EU Authorised representatives: A question of acceptance


The changes last year in the Medical Device Regulation (MDR) and the forthcoming changes in the Invitro Device Regulation (IVDR) have brought about a significant change in the responsibilities of EU authorised representatives. In various EU directives, including the predecessors to the aforementioned regulations in the medical device sector, the low-voltage directive or machinery directive, an authorised representative was generally defined as a natural or legal person established within the union who has received a written mandate from a manufacturer to act on their behalf in relation to specific tasks.

The MDR and forthcoming IVDR significantly increase the responsibility shouldered by authorised representatives, the IVDR definition (34) seriously raises the bar for those taking on this role as defined below:

‘Given that pivotal role, for the purposes of enforcement it is appropriate to make the authorised representative legally liable for defective devices in the event that a manufacturer established outside the Union has not complied with its general obligations. The liability of the authorised representative provided for in this regulation is without prejudice to the provisions of directive 85/374/EEC, and accordingly the authorised representative should be jointly and severally liable with the importer and the manufacturer.’

Thankfully this does not represent a shift of responsibility, more a sharing of the accountability.

The IVDR adds the keyword to the definition (25) – natural or legal person established within the union who has received and accepted a written mandate.

Acting as an EU Representative

Ultimately acceptance is essential in the activity, as an organisation or individual who is not part of the design or quality teams, you have no influence over what the manufacturer implements unless you have some sort of veto. Article 11 in the IVDR gives additional credence to this argument with point (h) The mandate shall require, and the manufacturer shall enable, the authorised representative to perform at least the following tasks in relation to the devices that it covers…(h) terminate the mandate if the manufacturer acts contrary to its obligations under this regulation.

Effectively the authorised representative is being drawn into the design and development team, reviewing the technical documentation and outcomes of post market surveillance.  Hence an additional pair of eyes to review the product implemented by the manufacturer is no bad thing. This data exchange is also an important and positive step in the medical device sector. With increased emphasis on post market surveillance, ensuring as an authorised representative you are kept abreast of any non-conformances or taking this a step further, any negative trends in the product performance, that may lead to a non-conformance, is no easy activity.

As an authorised representative it does make you stop and think about the safety and efficacy of the product being placed on the market, but again no bad thing in this specific role.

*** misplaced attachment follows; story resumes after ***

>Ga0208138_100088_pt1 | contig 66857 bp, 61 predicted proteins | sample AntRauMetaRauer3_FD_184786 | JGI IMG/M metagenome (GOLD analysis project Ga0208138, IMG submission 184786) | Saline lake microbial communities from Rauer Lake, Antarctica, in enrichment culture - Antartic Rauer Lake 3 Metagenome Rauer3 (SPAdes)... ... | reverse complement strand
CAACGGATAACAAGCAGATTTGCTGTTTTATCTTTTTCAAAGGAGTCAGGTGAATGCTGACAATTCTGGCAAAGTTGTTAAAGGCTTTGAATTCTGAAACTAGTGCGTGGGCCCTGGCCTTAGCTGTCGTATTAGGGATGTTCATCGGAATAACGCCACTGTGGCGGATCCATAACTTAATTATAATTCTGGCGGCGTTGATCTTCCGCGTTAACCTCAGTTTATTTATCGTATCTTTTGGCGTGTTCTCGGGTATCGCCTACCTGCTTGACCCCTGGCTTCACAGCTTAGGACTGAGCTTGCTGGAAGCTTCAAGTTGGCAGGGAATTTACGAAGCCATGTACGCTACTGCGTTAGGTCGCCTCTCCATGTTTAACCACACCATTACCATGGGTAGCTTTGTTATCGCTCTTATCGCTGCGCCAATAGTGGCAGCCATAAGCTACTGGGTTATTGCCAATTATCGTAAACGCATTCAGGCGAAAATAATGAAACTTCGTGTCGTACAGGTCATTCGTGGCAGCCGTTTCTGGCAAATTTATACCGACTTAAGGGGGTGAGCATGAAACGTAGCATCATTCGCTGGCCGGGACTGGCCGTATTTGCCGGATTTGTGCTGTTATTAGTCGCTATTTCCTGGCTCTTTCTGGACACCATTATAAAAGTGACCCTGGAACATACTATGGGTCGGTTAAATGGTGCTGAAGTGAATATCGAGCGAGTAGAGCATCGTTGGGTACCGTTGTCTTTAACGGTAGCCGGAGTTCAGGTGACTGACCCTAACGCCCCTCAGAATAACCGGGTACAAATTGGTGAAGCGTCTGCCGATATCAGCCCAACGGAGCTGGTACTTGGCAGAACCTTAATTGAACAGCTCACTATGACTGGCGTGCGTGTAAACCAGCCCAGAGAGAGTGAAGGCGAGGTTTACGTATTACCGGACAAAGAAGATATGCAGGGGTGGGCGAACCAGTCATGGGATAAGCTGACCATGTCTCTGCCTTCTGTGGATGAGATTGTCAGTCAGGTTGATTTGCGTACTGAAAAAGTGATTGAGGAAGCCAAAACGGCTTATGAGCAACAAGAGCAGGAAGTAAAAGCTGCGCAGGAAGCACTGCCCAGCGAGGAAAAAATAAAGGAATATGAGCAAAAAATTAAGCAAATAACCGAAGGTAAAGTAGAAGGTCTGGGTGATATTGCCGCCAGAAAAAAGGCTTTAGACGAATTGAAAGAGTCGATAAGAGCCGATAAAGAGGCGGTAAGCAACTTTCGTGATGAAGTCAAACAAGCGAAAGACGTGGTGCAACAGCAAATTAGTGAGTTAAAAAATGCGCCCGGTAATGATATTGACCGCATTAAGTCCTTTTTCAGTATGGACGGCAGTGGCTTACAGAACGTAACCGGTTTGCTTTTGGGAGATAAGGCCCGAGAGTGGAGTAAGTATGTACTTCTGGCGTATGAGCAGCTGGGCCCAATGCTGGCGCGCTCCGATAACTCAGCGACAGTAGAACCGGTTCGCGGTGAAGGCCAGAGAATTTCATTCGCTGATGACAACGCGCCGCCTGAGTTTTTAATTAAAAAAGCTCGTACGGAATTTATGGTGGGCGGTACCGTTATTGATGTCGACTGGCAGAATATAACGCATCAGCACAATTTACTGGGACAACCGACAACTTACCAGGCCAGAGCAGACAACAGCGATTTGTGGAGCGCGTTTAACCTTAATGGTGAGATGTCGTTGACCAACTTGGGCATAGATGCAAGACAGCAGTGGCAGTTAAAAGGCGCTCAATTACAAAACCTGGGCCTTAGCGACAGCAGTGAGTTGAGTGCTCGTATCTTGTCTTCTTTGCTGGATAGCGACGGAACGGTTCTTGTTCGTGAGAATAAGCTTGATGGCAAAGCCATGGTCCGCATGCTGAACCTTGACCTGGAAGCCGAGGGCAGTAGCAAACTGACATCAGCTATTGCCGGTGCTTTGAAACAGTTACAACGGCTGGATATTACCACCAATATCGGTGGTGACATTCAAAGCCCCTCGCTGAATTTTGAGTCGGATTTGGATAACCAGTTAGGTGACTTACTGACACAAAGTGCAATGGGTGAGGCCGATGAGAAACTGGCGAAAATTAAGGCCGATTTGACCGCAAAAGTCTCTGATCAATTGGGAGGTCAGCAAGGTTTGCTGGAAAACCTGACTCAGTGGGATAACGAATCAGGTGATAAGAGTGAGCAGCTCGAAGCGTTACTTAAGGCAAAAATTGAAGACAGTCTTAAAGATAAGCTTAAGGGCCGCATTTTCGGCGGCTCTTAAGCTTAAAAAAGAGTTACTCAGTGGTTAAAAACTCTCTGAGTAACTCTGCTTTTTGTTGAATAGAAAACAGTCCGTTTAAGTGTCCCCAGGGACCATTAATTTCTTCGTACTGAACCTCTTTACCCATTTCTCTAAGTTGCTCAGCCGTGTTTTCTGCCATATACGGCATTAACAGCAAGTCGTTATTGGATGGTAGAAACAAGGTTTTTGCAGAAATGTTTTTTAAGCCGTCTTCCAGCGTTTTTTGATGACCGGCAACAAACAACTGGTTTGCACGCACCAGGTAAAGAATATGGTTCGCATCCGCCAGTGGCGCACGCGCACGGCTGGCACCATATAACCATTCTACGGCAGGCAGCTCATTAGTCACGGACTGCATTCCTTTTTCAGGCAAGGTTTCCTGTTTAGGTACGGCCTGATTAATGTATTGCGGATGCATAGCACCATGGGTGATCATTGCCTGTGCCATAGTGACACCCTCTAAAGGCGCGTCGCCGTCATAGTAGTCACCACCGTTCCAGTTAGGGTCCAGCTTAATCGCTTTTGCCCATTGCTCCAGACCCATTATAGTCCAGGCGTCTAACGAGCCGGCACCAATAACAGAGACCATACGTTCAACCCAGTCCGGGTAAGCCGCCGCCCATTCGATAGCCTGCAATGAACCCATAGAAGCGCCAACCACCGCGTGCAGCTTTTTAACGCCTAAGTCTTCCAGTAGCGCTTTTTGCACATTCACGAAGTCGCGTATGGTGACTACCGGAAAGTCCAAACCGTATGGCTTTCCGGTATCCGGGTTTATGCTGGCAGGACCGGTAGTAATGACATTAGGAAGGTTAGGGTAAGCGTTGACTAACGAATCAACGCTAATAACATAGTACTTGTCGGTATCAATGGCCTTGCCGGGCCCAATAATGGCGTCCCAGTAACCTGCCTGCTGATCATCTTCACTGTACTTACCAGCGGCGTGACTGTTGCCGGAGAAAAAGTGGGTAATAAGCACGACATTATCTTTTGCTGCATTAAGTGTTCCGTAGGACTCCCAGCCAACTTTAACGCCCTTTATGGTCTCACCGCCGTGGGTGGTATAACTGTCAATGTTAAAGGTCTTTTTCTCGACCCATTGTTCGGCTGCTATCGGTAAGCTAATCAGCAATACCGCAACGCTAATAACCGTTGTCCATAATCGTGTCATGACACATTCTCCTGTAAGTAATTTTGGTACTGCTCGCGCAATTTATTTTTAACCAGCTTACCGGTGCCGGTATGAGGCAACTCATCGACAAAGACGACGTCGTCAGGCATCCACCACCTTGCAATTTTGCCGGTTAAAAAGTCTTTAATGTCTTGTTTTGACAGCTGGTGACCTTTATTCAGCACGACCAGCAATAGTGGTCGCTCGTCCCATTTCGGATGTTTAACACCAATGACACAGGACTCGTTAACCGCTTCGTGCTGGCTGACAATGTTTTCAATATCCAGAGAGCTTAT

The focus on independence between design teams and validation personnel has been an important topic in standards such as IEC 60601 and IEC 82304 for some years, but a regulation such as the IVDR places an emphasis on the experience and qualification of personnel. Again, this a topic well understood in other industries and standards (safety culture in the automotive industry). However, with the distribution of responsibilities toward authorised representatives it is refreshing to see the desire that authorised representatives are required to match the skills of the manufacturer’s team.

The Manufacturer’s Responsibilities

Manufacturer’s responsibilities defined in the IVDR article 10, clearly require the manufacturer (amongst other activities) to:

  • Adequately risk manage projects
  • Implement post market surveillance
  • Draw up and maintain technical documentation
  • Address changes in harmonized standards and common specifications in a timely manner

Importers and distributors are also, as with authorised representatives shouldered with more responsibility in the medical device sector.

A Hybrid Model

With the changes in the medical device sector having been applied or soon to be applied in the case of the IVDR, we now have a bit of a hybrid model. For companies who provide the authorised representative service across industries, there are now large difference from the low-voltage directive, machinery directive or general product safety directive (GPSD) to those in the medical device sector.

Although this can be accredited in part to the difference between directives and regulations, the GPSD as a directive takes an arguably better approach, using the term producer to mean the manufacturer, the manufacturer’s representative or other professionals in the supply chain.

In summary the medical device sector has taken a lead in distributing responsibility across the parties involved in placing products on the market, which helps drive quality up, but it does give more food for thought if you take on the responsibility of an authorised representative. It also makes the written mandate between parties a far more important contractual document.

By Alastair Walker, Consultant & Owner

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